Like many attorneys, I get calls from prospective clients asking me what my fee is for a bankruptcy filing. It’s not a particularly difficult question to answer – in theory. But at the same time, it is. Generally, I know that if their concern is price, then who they retain as their attorney is not all that important to them. But I also get calls from prospective clients who have or had another (and less expensive) attorney who now is not performing at what they believe is an acceptable level. Perhaps they aren’t returning calls. Perhaps they are not giving straight answers to honest questions. Or perhaps better said, the cheap attorney doesn’t know what the hell they are doing. The desire to go cheap has now turned into something expensive.
When I hear a client say “I have a straight -forward bankruptcy”, I’m forced to remind them that in the years since the enactment of BAPCPA, I’ve seen few “straight forward bankruptcies.” To me, a fairly straight-forward bankruptcy is one where the debtor earns a modest income, well below median, preferably on a pension or social security, with no assets of any sort, and only credit card and medical debt. In most cases like those, I’m not going to run into issues of exemptions, dischargeability or even good faith. I certainly hope I don’t run into issues where the debtor is named in the will of a relative who has one foot in the grave and the other on a banana peel. And in many cases where a debtor earns little income or receives a pension or social security, they will often qualify for free legal services which is why I accept them only through the Volunteer Lawyers Project of the Boston Bar Association.
I also find that there is this incredible misconception that bankruptcy is just completing forms. With some regularity, there is a Pro Se Clinic that is geared to help people who are considering bankruptcy without hiring a lawyer. And when the clinic has been held in Boston, I’ve presented at it – helping potential debtors understand the importance of completing the forms correctly and completely. And while it is important to complete the forms correctly and completely, it takes more than that to successfully navigate through a bankruptcy case.
Also not helping the mis-perception that bankruptcy is “easy” are advertisements in phone books and on Craigslist that advertise bankruptcy on the cheap. Also, some of the ads are just amazingly scary. For example, I just scoured the Boston legal services ads and came across this gem (I copied and pasted it): “Maaschusetts Bankruptcy Attorney.” Misspelling the state of the jurisdiction that the lawyer practices law in should not (I repeat not) instill a sense of confidence in their attention to detail.
Frankly, but for the fact that GEICO has already spent a lot of money on the “caveman” ad campaign, I should be surprised that someone has not attempted to create the ad campaign that “Bankruptcy is so easy that even a caveman can do it!” (I actually double-checked before I posted this and have sadly confirmed that I am wrong… but it’s not a lawyer, it’s a petition preparer – who cannot give legal advice. Better illustrated: if your car is busted, are you going to hire a mechanic, or someone who can simply use the wrench correctly?).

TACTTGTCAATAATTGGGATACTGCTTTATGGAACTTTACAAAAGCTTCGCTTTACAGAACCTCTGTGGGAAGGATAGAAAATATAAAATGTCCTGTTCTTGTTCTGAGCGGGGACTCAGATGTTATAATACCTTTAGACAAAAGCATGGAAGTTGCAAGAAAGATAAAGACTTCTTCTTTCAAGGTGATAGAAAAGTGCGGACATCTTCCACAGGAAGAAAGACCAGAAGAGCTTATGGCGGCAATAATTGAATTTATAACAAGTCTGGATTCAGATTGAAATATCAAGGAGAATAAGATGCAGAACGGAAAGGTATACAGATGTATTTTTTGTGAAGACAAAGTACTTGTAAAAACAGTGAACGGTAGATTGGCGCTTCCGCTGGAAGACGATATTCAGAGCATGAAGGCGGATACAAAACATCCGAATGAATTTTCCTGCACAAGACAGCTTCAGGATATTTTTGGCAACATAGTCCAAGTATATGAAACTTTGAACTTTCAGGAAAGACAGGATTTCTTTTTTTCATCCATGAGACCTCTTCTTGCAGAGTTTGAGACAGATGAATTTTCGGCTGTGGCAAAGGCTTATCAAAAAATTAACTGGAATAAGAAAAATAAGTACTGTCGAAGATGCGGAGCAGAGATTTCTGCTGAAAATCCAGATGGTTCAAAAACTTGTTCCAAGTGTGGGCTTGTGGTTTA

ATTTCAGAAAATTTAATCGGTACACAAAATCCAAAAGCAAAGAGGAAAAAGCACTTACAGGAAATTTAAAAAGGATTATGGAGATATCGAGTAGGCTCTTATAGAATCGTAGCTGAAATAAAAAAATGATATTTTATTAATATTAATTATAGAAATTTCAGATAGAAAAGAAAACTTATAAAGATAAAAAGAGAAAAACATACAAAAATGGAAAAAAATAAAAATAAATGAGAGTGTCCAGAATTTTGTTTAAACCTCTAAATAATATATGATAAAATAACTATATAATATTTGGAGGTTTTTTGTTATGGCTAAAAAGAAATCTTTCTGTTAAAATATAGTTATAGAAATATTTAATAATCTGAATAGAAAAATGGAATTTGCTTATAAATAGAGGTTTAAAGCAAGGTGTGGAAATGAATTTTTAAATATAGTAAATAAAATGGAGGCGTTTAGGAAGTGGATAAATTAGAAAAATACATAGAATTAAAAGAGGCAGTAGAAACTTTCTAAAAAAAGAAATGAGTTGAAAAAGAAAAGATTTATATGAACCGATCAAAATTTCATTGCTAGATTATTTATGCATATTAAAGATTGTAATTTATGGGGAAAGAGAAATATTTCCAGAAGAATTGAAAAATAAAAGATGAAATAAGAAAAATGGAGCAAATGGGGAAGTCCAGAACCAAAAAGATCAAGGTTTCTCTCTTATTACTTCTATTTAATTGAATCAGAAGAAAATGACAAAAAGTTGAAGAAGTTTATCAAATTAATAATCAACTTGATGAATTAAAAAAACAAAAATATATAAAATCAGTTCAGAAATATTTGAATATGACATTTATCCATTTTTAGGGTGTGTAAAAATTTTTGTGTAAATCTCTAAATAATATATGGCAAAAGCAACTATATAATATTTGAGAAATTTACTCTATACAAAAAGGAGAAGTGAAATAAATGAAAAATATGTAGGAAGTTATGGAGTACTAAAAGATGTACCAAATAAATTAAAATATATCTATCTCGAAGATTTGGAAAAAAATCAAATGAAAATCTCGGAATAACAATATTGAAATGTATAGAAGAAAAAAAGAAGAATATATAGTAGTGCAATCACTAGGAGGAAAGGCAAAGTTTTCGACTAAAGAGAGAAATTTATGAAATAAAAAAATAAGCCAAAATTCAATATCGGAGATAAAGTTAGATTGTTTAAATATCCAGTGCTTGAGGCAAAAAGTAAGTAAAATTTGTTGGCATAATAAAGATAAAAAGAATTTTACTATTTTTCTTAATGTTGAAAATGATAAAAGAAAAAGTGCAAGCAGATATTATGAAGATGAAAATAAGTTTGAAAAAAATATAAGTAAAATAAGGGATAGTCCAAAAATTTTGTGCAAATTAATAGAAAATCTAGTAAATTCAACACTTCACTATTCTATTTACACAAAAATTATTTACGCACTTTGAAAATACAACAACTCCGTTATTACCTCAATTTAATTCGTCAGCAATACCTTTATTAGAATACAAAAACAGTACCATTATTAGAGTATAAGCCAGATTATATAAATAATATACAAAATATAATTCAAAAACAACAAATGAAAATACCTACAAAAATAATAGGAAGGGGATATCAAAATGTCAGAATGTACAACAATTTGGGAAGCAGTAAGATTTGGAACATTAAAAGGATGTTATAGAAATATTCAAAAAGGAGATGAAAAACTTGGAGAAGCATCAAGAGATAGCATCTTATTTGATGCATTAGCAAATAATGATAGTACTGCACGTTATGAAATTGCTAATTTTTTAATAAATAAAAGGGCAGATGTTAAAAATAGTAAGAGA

And I’ve seen the disheartened look on people’s faces when I tell them that if they are serious about saving their home, then “cheap” will prove expensive. And it is even moreso disheartening for them when they hear that after they have already spent money on an attorney (and in most cases, money they could not afford to lose) and their bankruptcy case is imploding through no fault of their own.
I recently met with a client who told me that their attorney – whom they already paid a few thousand to – had bungled their case. I reviewed the file, and sure enough – the attorney made some errors that were not only avoidable, but only added to everyone’s costs and frustration. Some of these errors were so mind numbingly bad I question whether the attorney actually owned a copy of the local bankruptcy rules… since it was clear that they had never been read. While they paid the attorney a tidy sum, they didn’t pay the attorney what an experienced competent bankruptcy professional would charge for a fairly complex chapter 13 case with real estate. And for them, to get themselves out of the financial mess they find themselves in and to keep their home, they are now going to spend more than double that…and while I expect (based on what I know now) that they will get the relief they need, that relief will be delayed by all the time wasted with their first attorney.
My point is this: if you talk to a lawyer who says they can do your bankruptcy case for cheap, ask yourself: what’s it worth to you? What is it worth to know that the attorney you have handling the intimate details of your financial life knows what he or she is doing? What is it worth to enter your creditor’s meeting knowing what to expect, and to leave not being surprised (and that sentence is for the few debtors I saw today at creditor’s meetings who looked utterly disgusted at their attorneys’ job performances because their attorneys didn’t bring documents, did not complete forms correctly, and had completely ridiculous answers for otherwise routine questions…what my client later referred to as a ‘Lawyerpaloser’)? What is it worth to know that you should only have to file one case and pay one lawyer to get it done right the first time?
Ask yourself that now, and give yourself an honest answer. If you’re honest with yourself, you’ll get the lawyer you need and the relief you deserve.
Or you can go cheap. And pay later.
- Honesty and Bankruptcy, Part III: The Reality Check and the Boy Scout
- Still Think You Can File Bankruptcy Without An Attorney?
- Social Networking Sites and Bankruptcy: The Intersection is Dead Ahead
- The Easy Life of a Consumer Bankruptcy Attorney
- What Does a Good Bankruptcy Attorney Do?